14. 14. How people learn<br />14<br />From eBooks to Learning Books<br />If the balloons popped, the sound would not be able to carry since everything would be too far away from the correct floor. A closed window would also prevent the sound from carrying since most buildings tend to be well insulated. Since the whole operation depends on a steady flow of electricity, a break in the middle of the wire would also cause problems. Of course the fellow could shout, but the human voice is not loud enough to carry that far. An additional problem would be no accompaniment to the message. It is clear that the best situation would involve less distance. Then there would be fewer potential problems. With face-to-face contact, the least number of things could go wrong. <br />(from Bransford and Johnson, 1972).<br />
    15. 15. How people learn<br />Learning is: Distributed<br />15<br />From eBooks to Learning Books<br />
    16. 16. How people learn<br />Learning is: Variable<br />16<br />From eBooks to Learning Books<br />
    17. 17. Universal Design for Learning<br />17<br />From eBooks to Learning Books<br />
    18. 18. Universal Design for Learning<br />Three networks of the brain<br />18<br />From eBooks to Learning Books<br />Enabling individuals to identify and understand information, ideas, and concepts<br />Enabling individuals to plan, execute, and monitor actions and skills<br />Enabling individuals to engage with tasks and learning and with the world<br /><br />
    19. 19. Universal Design for Learning<br />UDL Guidelines have three primary principles:<br />WHAT? (Recognition)<br />HOW? (Strategic)<br />WHY? (Affective)<br /><br />19<br />From eBooks to Learning Books<br />
    20. 20. Universal Design for Learning<br />20<br />From eBooks to Learning Books<br /><br />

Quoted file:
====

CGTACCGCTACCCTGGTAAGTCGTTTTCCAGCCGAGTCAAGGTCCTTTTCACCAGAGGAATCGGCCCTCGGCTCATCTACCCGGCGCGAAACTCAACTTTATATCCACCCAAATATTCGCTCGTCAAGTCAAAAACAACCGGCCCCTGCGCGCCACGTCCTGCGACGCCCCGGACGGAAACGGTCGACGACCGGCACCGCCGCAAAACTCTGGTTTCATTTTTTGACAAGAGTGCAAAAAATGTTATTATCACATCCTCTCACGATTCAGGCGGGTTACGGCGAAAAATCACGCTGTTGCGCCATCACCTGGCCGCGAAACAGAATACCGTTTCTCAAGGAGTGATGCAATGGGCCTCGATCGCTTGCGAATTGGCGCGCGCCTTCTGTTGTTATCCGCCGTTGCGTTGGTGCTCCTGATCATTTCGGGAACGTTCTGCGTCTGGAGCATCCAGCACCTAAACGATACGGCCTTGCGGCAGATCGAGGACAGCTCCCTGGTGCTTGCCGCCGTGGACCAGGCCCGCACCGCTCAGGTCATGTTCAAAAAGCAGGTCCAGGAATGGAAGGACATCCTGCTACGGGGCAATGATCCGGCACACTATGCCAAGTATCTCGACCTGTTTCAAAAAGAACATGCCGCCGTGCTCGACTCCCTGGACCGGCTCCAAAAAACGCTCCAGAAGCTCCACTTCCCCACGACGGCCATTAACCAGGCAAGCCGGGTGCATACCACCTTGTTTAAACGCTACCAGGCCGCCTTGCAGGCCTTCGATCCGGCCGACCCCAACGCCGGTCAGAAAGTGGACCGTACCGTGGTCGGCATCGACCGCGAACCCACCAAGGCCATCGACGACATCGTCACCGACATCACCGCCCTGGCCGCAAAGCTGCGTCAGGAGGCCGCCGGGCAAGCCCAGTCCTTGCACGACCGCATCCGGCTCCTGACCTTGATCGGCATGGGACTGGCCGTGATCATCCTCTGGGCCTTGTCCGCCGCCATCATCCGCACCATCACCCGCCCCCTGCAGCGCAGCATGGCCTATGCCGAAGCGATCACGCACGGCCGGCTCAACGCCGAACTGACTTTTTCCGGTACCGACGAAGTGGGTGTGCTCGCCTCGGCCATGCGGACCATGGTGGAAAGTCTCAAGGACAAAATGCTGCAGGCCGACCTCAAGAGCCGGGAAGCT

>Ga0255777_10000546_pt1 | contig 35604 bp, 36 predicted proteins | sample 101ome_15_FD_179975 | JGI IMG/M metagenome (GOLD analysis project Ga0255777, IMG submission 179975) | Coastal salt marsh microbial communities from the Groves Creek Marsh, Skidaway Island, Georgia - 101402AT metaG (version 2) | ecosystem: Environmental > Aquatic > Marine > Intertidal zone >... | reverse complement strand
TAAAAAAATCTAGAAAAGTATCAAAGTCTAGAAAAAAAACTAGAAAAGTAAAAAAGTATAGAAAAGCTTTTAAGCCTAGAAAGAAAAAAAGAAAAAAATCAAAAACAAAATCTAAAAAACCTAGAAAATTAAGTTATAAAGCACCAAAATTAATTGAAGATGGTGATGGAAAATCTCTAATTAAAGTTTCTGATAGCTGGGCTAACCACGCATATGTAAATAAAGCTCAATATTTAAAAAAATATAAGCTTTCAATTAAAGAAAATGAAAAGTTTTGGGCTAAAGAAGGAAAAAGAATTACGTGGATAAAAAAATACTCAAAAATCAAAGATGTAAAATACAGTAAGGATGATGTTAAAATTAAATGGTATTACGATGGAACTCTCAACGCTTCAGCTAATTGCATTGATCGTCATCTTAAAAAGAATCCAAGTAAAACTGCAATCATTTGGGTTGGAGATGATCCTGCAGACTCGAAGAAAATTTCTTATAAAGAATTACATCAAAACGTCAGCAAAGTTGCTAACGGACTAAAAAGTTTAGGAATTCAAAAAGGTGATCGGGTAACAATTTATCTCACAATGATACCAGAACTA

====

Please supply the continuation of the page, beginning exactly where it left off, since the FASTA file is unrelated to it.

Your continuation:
21. 21. Features for Learning Books<br />21<br />From eBooks to Learning Books<br />
    22. 22. Features for Learning Books<br />What does UDL suggest could be added to current eBook interfaces to make them better for learning?<br />Access to Content<br />Navigation Features<br />Action and Expression Features<br />Affect Features<br />22<br />From eBooks to Learning Books<br />
    23. 23. Access to Content<br />23<br />From eBooks to Learning Books<br />
    24. 24. Access to Content<br />Multiple Means of Representation<br /><br /><br /><br />24<br />From eBooks to Learning Books<br />
    25. 25. Access to Content<br />Increased font sizes (Handled by most e-readers already)<br /><br />25<br />From eBooks to Learning Books<br />
    26. 26. Access to Content<br />Image – Descriptions, alt text, captions, etc… <br />26<br />From eBooks to Learning Books<br />
    27. 27. Access to Content<br />Video and Audio – Descriptions, Captions, Transcripts<br />27<br />From eBooks to Learning Books<br />
    28. 28. Access to Content<br />Translation – Single Word<br /><br />28<br />From eBooks to Learning Books<br />
    29. 29. Access to Content<br />Translation – Whole Document<br /><br />29<br />From eBooks to Learning Books<br />
    30. 30. Access to Content<br />Linking – Multimedia glossary<br /><br />30<br />From eBooks to Learning Books<br />
    31. 31. Access to Content<br />Linking – Background knowledge<br /><br />31<br />From eBooks to Learning Books<br />
    32. 32. Access to Content<br />Linking – Geographical<br /><br />32<br />From eBooks to Learning Books<br />
    33. 33. Access to Content<br />Linking – Character lists, family trees…<br /><br />33<br />From eBooks to Learning Books<br />
    34. 34. Access to Content<br />Narration – Good: a text to speech option (like Kindle)<br /><br />34<br />From eBooks to Learning Books<br />
    35. 35. Access to Content<br />Narration – Better: real human voice reading, synchronized with the text (DAISY).<br />35<br />From eBooks to Learning Books<br />
    36. 36. Navigation Features<br />36<br />From eBooks to Learning Books<br />
    37. 37. Navigation Features<br />TOC – expand for subsections; collapse for overview <br />37<br />From eBooks to Learning Books<br />
    38. 38. Navigation Features<br />Alternate Views of TOC – Graphic Organizers <br /><br />38<br />From eBooks to Learning Books<br />
    39. 39. Navigation Features<br />Alternate Views of TOC – Summary<br /><br />39<br />From eBooks to Learning Books<br />
    40. 40. Navigation Features<br />Search<br />40<br />From eBooks to Learning Books<br />
    41. 41. Navigation Features<br />Site Map<br />41<br />From eBooks to Learning Books<br />